It was Alcantara who looked best early, cracking Faber’s chin with a strike he later admitted he though may have broken his jaw. A lateral drop shortly after saw Alcantara secure a dominant position on the floor, where he went to work looking for a submission. Faber somehow survived each attempt and actually swept to the top, where he claimed momentum for the remainder of the fight.

Faber outwrestled Alcantara for the final to-and-a-half rounds, repeatedly taking the action to the floor and preventing any counter attacks while peppering the head and body with ground-and-pound blows. After 15 minutes, Faber was awarded a decision win, 30-26, 30-26 and 30-27.

“The beginning of the fight was pretty intense, and he was catching me with some really big punches,” Faber said after the fight. “Lots of respect for Iuri. He’s a tough guy, and it was a great fight.”

In a matchup of perennially underrated welterweight contenders, Matt Brown (20-11) earned his sixth consecutive victory with a stunning 29-second knockout win over friend and former training partner Mike Pyle (25-9-1).

Brown pushed forward from the opening bell, firing punches with impressive pressure. As Brown flurried, a right hand wobbled Pyle before a knee sent him to the canvas. Brown pounced with big right hands on the floor, and referee Kevin MacDonald stepped in to wave off the fight less than a half-minute after it started.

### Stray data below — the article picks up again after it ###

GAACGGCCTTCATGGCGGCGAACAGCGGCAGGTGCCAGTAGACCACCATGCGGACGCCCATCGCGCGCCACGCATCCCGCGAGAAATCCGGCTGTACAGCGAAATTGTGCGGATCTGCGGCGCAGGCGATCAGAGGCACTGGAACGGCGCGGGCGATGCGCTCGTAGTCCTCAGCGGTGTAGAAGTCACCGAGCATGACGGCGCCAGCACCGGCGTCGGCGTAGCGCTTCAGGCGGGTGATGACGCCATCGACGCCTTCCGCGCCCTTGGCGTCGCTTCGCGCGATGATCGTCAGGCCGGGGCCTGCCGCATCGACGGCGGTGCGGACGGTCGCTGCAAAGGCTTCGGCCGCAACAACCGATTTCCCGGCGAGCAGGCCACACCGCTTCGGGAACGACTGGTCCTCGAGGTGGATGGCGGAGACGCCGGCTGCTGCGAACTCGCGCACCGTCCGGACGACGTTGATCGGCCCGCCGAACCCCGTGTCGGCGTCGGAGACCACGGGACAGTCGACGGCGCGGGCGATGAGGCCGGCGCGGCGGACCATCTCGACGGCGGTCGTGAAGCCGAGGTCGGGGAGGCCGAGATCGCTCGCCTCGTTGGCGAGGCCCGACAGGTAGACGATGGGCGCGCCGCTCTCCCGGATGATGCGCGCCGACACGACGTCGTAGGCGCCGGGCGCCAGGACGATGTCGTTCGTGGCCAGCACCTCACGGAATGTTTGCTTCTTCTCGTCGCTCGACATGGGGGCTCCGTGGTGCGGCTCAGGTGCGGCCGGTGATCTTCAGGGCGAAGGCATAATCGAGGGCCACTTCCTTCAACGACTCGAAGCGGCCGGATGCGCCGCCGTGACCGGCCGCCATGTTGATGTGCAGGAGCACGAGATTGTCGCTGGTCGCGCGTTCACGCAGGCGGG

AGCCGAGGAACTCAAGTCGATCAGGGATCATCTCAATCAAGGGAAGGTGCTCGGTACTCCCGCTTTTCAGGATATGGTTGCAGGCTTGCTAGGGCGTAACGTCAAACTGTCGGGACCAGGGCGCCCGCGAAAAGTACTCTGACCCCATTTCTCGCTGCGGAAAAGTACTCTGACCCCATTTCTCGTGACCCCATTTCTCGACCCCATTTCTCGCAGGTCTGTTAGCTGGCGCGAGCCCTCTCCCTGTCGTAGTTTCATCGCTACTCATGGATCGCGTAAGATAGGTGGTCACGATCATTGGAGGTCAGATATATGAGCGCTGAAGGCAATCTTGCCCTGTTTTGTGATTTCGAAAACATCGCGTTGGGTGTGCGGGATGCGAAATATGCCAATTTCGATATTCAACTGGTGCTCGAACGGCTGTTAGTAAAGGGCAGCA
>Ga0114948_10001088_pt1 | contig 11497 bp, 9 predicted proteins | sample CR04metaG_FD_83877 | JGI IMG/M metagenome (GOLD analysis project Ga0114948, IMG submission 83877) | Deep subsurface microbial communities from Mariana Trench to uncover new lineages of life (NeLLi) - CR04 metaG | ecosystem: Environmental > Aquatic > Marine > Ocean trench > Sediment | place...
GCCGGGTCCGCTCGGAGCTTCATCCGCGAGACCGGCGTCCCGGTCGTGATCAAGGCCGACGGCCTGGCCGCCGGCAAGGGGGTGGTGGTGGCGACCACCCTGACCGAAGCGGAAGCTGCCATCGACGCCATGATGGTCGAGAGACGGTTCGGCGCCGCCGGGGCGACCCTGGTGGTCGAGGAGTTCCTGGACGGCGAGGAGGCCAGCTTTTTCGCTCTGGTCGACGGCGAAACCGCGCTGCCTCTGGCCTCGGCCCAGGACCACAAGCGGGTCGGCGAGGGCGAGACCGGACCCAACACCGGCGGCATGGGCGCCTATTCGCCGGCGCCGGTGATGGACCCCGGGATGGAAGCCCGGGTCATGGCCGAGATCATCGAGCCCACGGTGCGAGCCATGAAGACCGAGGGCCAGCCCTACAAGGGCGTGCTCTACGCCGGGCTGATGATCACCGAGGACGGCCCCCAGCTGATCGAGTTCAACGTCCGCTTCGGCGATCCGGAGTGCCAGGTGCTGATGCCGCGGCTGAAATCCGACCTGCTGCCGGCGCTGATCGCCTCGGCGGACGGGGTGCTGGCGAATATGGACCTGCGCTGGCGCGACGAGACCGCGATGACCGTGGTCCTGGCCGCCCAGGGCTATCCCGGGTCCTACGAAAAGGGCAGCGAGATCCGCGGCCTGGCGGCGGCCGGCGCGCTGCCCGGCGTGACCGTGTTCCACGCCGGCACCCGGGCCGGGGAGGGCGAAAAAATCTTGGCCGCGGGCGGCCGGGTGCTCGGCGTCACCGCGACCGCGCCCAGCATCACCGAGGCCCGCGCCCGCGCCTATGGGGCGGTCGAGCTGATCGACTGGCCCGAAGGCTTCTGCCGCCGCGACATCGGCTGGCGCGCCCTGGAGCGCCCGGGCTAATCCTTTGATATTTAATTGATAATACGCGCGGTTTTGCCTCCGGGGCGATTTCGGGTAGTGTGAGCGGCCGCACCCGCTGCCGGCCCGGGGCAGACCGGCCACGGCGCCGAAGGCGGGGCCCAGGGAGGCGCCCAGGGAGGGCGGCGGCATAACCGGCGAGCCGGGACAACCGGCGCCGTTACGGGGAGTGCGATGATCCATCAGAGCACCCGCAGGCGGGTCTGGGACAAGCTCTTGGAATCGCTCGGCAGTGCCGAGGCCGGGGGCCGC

“I really didn’t want to do that,” Brown said after the fight. “I love Pyle. He’s a great guy and a friend, but once you’re in there, it’s either you or me.

In a middleweight action, Boston native and late replacement John Howard (21-8) pulled off an upset win over “The Ultimate Fighter 17” finalist Uriah Hall (8-4).

Hall, a striking wizard, surprisingly seemed content to wrestle for most of the fight, but Howard proved up to the challenge, defending well against the cage and countering with chopping leg kicks and leaping left hands. Hall unleashed flashy techniques in spurts, but none landed flush, and he failed to push forward after the missed techniques. Meanwhile, Howard turned in a blue-collar effort, outworking his opponent just enough to earn a split-decision in a bout that failed to live up to its potential.

Final scores were 30-27, 28-29 and 29-28, allowing Howard to pick up the win in his first UFC fight since June 2011.

“He did surprise me with the takedowns, and he’s very dynamic on his feet,” Howard said after the win. “Fighting in my hometown of Boston is a dream come true for me, and I’m so thankful to the UFC for bringing me back.”

In the night’s first main-card matchup, Boston native Joe Lauzon (22-9) struggled to find any success against fellow lightweight Michael Johnson (14-8) and fell victim to a one-sided unanimous-decision.

Johnson controlled the action from start to finish, repeatedly lacing a straight left hand to the chin and countering every Lauzon strike with a flurry of his own. A gutsy Lauzon never stopped walking forward, but he struggled to gain any momentum, and Johnson was awarded the win with scores of 30-27, 30-27 and 30-25.

“This was definitely my best performance, not just because of how I performed but who I performed against,” Johnson said after the win. “Joe is one of the guys I respected and wanted to fight from the time I got into the UFC. I knew he’d be willing to compete with me where the fight was tough. He brought out the best in me.”

Editor's note: An earlier version of the headline of this online story gave incorrect information concerning the outcome of UFC Fight Night 27. This online version has now been corrected.